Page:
The Constitution and laws provide for legal representation in trials and the right to appeal. In practice the authorities often do not respect these provisions. Civil cases rarely come to public trial. Cases involving national security are tried by the military tribunal. Cases that are essentially political in nature frequently are referred to military courts, even when the defendants are civilians and the charges are not related to the military. The Code of Military Justice permits persons who disobey a military authority to be tried in a military tribunal whether or not they are military personnel. The military courts do not provide for due process or other procedural safeguards, and their proceedings are not made public. For example, the case of Placido Mico, the civilian opposition leader, was heard in secret by a military judge (see Section 1.d.). Two other FDR members, Mariano Oyono Ndong and Carmelo Biko Ngua, were tried in 1999 by a military tribunal; they were released during the year.
During the year, as a result of weak courts, the Parliament's Complaints Commission became the de facto third branch of "judicial authority," although it has no formal legal jurisdiction. According to local media, the Parliament's President was acting as a court of last resort.
In 1998 Attorney Jos Ol Obono defended Martin Puye; after Puye died in prison, his family sought the attorney's assistance in recovering his body. Obono tried to help the family and as a result was arrested, charged with offenses and sentenced to 5 months and 1 day in prison even though the prosecutor withdrew the charges for lack of evidence. The judge of the Court of Appeal ruled that Obono should have refused to meet with his late client's family in order not to violate his professional ethics.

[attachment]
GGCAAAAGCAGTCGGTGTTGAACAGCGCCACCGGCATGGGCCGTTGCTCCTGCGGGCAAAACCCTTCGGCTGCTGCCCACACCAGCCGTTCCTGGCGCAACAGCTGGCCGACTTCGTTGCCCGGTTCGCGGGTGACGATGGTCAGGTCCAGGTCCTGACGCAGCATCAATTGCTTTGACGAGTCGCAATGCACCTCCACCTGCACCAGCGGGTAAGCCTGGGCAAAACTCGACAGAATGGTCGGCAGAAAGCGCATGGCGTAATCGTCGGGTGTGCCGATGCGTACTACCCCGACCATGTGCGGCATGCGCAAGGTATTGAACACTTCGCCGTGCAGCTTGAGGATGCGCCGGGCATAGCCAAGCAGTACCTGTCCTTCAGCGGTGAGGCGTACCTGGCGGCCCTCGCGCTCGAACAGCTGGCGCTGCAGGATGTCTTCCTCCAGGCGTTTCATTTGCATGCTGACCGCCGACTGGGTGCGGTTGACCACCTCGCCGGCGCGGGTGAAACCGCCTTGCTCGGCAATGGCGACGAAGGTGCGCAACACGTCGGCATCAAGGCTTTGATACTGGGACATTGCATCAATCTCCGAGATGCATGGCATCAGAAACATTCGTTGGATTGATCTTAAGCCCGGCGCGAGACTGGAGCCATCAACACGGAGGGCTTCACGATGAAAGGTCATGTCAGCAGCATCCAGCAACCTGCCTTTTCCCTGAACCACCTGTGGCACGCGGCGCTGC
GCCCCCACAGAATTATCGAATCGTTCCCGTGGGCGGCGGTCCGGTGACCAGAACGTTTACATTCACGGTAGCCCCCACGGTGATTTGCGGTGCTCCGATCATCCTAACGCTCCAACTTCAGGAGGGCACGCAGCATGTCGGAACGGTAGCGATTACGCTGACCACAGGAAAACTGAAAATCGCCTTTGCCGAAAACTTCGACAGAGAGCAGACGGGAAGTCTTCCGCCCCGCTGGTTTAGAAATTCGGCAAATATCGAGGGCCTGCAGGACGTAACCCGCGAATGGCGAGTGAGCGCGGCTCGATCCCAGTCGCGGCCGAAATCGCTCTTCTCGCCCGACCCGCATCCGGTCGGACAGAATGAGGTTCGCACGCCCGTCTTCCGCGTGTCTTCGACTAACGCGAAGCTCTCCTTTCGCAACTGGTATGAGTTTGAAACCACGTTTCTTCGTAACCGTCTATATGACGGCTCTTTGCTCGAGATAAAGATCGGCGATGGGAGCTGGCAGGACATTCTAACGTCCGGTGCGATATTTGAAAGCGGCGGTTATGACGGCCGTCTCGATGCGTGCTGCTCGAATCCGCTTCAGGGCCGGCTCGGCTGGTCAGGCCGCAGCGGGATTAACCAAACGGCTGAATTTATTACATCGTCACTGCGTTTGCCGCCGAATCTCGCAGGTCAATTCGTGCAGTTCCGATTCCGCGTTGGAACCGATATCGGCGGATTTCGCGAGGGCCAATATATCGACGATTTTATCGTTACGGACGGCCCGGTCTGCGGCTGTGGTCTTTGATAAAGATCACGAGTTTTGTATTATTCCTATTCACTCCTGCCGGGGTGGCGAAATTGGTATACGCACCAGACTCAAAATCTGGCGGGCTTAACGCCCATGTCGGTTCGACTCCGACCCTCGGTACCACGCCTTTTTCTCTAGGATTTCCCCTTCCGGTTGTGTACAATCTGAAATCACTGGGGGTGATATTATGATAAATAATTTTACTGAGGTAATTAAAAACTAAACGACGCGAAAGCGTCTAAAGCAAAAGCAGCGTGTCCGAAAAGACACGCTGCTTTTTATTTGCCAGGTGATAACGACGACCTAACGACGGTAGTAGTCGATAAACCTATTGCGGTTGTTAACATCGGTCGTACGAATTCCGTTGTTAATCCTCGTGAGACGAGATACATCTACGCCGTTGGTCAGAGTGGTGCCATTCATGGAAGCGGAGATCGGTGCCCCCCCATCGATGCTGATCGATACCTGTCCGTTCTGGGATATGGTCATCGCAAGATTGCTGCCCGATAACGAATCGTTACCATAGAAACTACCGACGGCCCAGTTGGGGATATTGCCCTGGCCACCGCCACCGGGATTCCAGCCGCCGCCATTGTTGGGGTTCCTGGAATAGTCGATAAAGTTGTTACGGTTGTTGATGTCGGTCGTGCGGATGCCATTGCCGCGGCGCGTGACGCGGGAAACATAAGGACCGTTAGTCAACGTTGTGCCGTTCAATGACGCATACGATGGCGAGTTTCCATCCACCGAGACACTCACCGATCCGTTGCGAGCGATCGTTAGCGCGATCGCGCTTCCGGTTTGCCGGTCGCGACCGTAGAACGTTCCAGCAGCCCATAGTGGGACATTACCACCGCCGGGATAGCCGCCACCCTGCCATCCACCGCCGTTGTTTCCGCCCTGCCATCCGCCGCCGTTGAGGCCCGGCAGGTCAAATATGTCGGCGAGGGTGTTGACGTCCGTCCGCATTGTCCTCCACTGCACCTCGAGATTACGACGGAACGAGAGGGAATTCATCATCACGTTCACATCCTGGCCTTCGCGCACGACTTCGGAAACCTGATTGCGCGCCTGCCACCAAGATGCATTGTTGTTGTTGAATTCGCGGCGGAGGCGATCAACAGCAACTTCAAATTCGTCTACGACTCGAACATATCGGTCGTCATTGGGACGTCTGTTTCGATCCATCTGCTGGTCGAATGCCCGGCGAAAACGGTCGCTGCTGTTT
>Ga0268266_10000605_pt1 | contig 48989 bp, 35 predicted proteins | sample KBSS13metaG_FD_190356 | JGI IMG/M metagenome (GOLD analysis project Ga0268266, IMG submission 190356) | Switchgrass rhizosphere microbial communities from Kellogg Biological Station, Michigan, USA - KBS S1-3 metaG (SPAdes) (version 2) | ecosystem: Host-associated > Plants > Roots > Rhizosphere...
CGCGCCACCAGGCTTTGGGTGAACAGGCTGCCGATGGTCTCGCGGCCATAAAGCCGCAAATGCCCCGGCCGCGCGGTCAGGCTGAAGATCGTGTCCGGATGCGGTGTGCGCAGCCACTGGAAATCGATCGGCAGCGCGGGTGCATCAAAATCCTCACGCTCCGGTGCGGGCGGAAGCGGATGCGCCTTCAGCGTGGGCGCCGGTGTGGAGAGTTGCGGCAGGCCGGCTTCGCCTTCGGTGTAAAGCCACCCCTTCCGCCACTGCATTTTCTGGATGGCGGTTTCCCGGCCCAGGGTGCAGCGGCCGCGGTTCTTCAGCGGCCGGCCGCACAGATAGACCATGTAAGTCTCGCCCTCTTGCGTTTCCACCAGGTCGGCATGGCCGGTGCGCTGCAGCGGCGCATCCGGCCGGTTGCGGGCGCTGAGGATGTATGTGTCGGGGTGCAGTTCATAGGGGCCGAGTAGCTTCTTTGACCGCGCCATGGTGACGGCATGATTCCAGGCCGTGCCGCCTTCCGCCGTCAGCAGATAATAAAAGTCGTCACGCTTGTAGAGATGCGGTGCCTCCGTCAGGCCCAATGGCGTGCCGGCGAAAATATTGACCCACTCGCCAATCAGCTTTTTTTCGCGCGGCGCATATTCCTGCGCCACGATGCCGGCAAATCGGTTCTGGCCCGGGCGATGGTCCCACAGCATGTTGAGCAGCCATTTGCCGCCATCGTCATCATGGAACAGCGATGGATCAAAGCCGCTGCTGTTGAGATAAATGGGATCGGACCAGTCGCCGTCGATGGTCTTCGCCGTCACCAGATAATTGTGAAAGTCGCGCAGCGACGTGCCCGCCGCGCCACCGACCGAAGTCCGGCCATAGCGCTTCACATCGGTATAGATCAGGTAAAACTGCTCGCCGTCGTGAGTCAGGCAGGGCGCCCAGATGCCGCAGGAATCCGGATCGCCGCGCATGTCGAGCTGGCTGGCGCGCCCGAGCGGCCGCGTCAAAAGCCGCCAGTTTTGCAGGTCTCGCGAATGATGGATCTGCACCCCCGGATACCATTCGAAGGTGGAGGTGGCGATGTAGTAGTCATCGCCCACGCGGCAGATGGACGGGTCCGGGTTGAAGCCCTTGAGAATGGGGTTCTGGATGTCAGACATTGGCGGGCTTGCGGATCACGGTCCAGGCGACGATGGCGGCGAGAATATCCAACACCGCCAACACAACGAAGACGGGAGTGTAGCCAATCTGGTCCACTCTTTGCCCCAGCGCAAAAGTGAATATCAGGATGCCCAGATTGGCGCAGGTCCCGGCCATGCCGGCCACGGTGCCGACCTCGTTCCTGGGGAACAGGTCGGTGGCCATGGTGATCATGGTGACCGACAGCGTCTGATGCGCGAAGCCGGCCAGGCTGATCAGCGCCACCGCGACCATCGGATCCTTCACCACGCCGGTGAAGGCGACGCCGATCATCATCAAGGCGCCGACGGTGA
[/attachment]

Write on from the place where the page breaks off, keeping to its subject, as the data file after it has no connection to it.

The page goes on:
The Government holds a number of political prisoners. In May 1998, a public trial of 116 persons reportedly involved in the January 1998 alleged revolt on Bioko took place before a military tribunal; 63 persons (of whom 2 died shortly after the trial) were convicted of at least 1 charge and sentenced to between 4 and 26 years; 15 were sentenced to death, but later their sentences were commuted to life imprisonment. Many defendants claimed that the Government coerced confessions from them by torture. Father Eduardo Losoha Belope, a Catholic priest who was the head of the Catholic Relief Services on Bioko, was among those sentenced (see Section 2.c.). In January he was released from prison under an amnesty, which released all women and invalids. Twenty of those convicted remained imprisoned at Evinayong at year's end (see Section 1.c.); local church organizations were providing assistance to them.
During the year, former Education Minister Felipe Ondo and former Planning Minister Guillermo Nguema were released from prison. In 1998 Ondo and Nguema were convicted of libel against the Government and sentenced to 30 months' imprisonment after security forces repatriated them involuntarily from Gabon with the consent of the Government of Gabon.
f. Arbitrary Interference with Privacy, Family, Home, or Correspondence